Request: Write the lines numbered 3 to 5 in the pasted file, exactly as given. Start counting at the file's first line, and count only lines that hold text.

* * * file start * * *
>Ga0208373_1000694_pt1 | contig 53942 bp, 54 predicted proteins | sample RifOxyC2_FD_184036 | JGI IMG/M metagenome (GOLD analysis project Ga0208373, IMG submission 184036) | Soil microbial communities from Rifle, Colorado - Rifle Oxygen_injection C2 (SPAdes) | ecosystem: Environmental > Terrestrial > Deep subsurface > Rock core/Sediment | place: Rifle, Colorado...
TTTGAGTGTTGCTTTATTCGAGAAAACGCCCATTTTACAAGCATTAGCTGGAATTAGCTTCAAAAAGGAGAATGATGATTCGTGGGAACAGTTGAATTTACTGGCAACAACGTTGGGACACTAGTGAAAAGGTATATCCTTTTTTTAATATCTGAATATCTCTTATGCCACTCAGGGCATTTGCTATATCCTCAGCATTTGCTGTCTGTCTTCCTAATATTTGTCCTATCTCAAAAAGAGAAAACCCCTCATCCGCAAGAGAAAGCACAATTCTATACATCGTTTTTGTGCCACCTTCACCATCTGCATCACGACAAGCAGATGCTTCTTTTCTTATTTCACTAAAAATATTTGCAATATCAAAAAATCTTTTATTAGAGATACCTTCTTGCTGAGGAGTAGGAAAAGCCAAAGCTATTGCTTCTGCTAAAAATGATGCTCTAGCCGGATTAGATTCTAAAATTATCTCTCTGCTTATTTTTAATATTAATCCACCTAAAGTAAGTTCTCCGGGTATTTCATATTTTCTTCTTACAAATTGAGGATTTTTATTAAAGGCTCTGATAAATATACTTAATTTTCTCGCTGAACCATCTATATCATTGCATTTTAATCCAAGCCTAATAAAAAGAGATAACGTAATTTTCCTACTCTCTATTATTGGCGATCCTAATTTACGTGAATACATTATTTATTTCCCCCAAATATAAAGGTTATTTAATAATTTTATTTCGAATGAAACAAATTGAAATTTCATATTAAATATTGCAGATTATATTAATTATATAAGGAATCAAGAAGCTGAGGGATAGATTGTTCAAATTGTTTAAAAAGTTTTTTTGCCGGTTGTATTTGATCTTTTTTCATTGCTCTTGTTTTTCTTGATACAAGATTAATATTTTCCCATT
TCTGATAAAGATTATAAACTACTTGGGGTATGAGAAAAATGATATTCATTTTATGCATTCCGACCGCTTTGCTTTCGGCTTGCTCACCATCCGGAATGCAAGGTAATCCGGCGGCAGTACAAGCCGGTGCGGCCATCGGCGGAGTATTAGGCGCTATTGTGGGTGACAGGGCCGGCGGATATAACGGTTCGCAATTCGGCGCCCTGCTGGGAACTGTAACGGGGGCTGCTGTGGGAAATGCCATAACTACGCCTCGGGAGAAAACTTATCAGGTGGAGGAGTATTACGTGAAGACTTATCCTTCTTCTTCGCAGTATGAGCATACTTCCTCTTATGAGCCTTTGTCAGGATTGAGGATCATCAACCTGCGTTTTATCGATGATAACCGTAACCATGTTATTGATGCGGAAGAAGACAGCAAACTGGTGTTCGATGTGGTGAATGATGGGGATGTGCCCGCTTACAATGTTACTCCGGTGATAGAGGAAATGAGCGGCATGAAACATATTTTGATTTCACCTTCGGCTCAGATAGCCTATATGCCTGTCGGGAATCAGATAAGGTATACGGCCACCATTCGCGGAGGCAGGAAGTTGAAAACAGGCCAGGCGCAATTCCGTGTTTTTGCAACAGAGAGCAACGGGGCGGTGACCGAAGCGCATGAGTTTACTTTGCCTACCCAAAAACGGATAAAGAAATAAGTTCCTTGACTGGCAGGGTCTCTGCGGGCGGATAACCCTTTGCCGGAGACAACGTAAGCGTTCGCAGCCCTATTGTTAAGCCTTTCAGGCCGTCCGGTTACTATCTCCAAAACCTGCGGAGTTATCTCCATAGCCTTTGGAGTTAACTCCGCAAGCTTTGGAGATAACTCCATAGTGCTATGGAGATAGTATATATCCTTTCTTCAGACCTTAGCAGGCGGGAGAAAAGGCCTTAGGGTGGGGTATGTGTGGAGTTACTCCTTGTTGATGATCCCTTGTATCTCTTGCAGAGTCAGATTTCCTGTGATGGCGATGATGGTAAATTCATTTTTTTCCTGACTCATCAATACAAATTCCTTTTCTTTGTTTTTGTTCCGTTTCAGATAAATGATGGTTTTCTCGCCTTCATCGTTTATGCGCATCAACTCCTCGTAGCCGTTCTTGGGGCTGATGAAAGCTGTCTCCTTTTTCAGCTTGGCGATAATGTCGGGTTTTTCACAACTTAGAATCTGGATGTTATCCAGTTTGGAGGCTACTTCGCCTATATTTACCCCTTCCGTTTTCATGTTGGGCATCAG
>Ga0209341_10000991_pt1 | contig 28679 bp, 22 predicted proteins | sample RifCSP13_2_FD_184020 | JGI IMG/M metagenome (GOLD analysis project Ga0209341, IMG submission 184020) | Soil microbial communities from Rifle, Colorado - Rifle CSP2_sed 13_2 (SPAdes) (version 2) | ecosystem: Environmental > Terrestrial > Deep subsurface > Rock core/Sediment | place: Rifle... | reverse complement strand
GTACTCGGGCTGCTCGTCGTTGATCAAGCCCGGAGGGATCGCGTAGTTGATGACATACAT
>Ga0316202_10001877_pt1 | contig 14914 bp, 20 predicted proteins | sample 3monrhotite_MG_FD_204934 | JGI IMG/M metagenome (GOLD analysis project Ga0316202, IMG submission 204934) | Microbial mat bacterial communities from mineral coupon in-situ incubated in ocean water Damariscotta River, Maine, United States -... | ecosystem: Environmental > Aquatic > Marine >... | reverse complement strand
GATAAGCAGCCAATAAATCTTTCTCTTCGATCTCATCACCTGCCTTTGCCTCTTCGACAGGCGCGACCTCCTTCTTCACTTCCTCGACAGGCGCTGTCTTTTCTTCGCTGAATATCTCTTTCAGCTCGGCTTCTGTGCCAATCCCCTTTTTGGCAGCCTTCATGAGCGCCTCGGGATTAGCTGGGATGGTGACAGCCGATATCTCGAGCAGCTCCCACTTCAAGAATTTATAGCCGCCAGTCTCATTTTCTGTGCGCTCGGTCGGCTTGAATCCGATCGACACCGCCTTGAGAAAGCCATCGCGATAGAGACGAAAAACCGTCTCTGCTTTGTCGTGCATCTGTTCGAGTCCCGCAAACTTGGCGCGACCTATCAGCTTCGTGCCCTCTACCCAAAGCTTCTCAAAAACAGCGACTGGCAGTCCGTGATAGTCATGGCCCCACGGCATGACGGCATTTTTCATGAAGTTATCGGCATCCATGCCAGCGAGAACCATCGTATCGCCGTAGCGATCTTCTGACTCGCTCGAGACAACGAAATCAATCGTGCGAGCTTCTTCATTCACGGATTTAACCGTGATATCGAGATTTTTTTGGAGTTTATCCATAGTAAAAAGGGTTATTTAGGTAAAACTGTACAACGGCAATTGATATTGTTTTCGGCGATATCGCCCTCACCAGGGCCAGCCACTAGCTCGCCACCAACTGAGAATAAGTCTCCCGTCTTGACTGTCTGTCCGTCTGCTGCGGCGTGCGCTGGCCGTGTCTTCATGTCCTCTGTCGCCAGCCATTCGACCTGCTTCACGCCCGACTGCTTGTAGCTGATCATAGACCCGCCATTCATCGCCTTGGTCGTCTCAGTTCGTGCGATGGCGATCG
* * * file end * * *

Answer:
TCTGATAAAGATTATAAACTACTTGGGGTATGAGAAAAATGATATTCATTTTATGCATTCCGACCGCTTTGCTTTCGGCTTGCTCACCATCCGGAATGCAAGGTAATCCGGCGGCAGTACAAGCCGGTGCGGCCATCGGCGGAGTATTAGGCGCTATTGTGGGTGACAGGGCCGGCGGATATAACGGTTCGCAATTCGGCGCCCTGCTGGGAACTGTAACGGGGGCTGCTGTGGGAAATGCCATAACTACGCCTCGGGAGAAAACTTATCAGGTGGAGGAGTATTACGTGAAGACTTATCCTTCTTCTTCGCAGTATGAGCATACTTCCTCTTATGAGCCTTTGTCAGGATTGAGGATCATCAACCTGCGTTTTATCGATGATAACCGTAACCATGTTATTGATGCGGAAGAAGACAGCAAACTGGTGTTCGATGTGGTGAATGATGGGGATGTGCCCGCTTACAATGTTACTCCGGTGATAGAGGAAATGAGCGGCATGAAACATATTTTGATTTCACCTTCGGCTCAGATAGCCTATATGCCTGTCGGGAATCAGATAAGGTATACGGCCACCATTCGCGGAGGCAGGAAGTTGAAAACAGGCCAGGCGCAATTCCGTGTTTTTGCAACAGAGAGCAACGGGGCGGTGACCGAAGCGCATGAGTTTACTTTGCCTACCCAAAAACGGATAAAGAAATAAGTTCCTTGACTGGCAGGGTCTCTGCGGGCGGATAACCCTTTGCCGGAGACAACGTAAGCGTTCGCAGCCCTATTGTTAAGCCTTTCAGGCCGTCCGGTTACTATCTCCAAAACCTGCGGAGTTATCTCCATAGCCTTTGGAGTTAACTCCGCAAGCTTTGGAGATAACTCCATAGTGCTATGGAGATAGTATATATCCTTTCTTCAGACCTTAGCAGGCGGGAGAAAAGGCCTTAGGGTGGGGTATGTGTGGAGTTACTCCTTGTTGATGATCCCTTGTATCTCTTGCAGAGTCAGATTTCCTGTGATGGCGATGATGGTAAATTCATTTTTTTCCTGACTCATCAATACAAATTCCTTTTCTTTGTTTTTGTTCCGTTTCAGATAAATGATGGTTTTCTCGCCTTCATCGTTTATGCGCATCAACTCCTCGTAGCCGTTCTTGGGGCTGATGAAAGCTGTCTCCTTTTTCAGCTTGGCGATAATGTCGGGTTTTTCACAACTTAGAATCTGGATGTTATCCAGTTTGGAGGCTACTTCGCCTATATTTACCCCTTCCGTTTTCATGTTGGGCATCAG
>Ga0209341_10000991_pt1 | contig 28679 bp, 22 predicted proteins | sample RifCSP13_2_FD_184020 | JGI IMG/M metagenome (GOLD analysis project Ga0209341, IMG submission 184020) | Soil microbial communities from Rifle, Colorado - Rifle CSP2_sed 13_2 (SPAdes) (version 2) | ecosystem: Environmental > Terrestrial > Deep subsurface > Rock core/Sediment | place: Rifle... | reverse complement strand
GTACTCGGGCTGCTCGTCGTTGATCAAGCCCGGAGGGATCGCGTAGTTGATGACATACAT